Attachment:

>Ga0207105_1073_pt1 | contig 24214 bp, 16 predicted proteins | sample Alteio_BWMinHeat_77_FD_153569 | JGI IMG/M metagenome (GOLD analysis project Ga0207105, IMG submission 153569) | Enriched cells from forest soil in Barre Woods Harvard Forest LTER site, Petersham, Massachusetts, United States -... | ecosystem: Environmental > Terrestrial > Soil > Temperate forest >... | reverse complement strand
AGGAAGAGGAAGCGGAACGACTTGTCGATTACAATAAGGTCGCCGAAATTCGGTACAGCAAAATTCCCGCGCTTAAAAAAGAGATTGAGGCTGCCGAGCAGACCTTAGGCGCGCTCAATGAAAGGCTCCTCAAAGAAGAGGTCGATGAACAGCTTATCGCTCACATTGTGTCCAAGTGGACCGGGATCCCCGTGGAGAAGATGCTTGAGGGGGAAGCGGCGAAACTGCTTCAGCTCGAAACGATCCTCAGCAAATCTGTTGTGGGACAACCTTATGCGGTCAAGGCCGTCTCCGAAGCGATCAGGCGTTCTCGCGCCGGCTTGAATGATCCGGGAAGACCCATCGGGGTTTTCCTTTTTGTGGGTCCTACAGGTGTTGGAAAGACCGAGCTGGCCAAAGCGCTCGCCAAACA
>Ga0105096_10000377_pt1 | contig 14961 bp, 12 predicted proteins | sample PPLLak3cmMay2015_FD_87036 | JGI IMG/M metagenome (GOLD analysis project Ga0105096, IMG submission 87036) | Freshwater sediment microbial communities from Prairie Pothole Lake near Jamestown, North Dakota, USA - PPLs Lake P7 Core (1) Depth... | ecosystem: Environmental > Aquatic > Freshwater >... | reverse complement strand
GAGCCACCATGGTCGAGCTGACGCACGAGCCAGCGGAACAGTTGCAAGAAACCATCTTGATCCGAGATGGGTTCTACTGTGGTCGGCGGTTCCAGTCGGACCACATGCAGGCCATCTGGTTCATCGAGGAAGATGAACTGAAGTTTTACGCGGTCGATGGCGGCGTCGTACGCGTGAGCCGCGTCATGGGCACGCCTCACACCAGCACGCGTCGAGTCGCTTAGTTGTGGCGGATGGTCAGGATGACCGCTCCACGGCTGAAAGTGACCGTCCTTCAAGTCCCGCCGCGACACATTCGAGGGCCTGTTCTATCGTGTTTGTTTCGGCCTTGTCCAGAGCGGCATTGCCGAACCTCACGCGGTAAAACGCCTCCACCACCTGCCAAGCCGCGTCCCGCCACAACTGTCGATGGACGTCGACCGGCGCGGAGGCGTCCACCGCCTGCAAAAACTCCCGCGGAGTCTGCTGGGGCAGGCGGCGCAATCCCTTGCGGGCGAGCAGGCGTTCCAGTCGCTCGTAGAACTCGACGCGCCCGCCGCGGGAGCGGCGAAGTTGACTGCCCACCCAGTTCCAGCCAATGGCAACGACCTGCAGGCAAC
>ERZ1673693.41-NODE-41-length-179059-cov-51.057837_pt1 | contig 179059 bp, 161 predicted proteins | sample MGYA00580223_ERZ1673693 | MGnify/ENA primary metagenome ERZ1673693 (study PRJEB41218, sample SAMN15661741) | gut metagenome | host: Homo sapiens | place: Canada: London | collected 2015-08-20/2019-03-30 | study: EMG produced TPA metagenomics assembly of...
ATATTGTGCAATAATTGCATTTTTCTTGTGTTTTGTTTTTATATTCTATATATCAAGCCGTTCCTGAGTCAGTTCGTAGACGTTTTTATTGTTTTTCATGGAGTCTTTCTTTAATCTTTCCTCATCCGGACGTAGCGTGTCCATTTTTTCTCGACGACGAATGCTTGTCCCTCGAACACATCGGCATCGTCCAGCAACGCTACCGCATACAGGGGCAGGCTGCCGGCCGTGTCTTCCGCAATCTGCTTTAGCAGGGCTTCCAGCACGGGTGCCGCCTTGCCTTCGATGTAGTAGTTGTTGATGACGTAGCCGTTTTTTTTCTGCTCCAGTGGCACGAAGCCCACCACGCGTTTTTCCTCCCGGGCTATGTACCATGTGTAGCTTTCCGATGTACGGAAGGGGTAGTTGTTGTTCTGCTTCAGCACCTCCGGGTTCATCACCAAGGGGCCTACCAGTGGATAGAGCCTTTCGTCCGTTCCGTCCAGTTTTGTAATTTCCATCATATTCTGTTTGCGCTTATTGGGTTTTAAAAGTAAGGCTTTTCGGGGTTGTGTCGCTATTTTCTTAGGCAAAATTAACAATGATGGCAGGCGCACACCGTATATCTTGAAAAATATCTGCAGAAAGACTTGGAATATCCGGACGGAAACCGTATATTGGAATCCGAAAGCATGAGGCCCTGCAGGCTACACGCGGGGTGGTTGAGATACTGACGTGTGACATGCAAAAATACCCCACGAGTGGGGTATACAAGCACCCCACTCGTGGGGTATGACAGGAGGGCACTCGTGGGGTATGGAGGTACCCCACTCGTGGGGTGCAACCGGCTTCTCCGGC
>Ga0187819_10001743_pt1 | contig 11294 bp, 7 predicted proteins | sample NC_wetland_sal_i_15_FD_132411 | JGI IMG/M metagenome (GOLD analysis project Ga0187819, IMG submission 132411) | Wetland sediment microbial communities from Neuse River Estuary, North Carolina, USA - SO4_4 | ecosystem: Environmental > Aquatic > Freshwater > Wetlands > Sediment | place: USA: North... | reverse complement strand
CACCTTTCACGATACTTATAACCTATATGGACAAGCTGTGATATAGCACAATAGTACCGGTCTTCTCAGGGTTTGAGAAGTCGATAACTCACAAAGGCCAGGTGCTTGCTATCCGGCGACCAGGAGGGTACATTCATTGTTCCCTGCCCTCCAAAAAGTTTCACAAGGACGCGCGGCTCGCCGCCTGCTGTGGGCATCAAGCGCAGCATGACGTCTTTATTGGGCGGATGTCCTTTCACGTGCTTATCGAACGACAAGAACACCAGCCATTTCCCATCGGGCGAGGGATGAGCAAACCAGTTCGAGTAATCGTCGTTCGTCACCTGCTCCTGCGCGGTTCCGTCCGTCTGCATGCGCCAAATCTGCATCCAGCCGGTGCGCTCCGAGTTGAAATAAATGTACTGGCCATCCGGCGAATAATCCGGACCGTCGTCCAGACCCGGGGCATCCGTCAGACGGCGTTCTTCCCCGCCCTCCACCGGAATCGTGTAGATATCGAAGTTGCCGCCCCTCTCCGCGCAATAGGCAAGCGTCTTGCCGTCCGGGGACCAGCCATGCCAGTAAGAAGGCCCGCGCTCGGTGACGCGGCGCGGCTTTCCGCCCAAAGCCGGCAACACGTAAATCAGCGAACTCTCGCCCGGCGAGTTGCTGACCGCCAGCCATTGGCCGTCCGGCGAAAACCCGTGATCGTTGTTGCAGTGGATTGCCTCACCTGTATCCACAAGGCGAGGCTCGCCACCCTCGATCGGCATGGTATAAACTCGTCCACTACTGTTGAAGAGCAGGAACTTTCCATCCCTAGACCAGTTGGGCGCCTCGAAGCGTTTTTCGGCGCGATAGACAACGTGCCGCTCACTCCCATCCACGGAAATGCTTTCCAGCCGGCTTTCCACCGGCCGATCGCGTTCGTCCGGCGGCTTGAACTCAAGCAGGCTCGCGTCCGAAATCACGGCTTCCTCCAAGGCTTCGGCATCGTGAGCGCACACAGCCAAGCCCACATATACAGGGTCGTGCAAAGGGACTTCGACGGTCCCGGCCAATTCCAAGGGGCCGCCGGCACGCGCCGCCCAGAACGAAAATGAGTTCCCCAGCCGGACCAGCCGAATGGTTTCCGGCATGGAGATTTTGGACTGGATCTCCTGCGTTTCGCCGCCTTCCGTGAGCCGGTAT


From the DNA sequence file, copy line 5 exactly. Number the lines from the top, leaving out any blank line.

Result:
>ERZ1673693.41-NODE-41-length-179059-cov-51.057837_pt1 | contig 179059 bp, 161 predicted proteins | sample MGYA00580223_ERZ1673693 | MGnify/ENA primary metagenome ERZ1673693 (study PRJEB41218, sample SAMN15661741) | gut metagenome | host: Homo sapiens | place: Canada: London | collected 2015-08-20/2019-03-30 | study: EMG produced TPA metagenomics assembly of...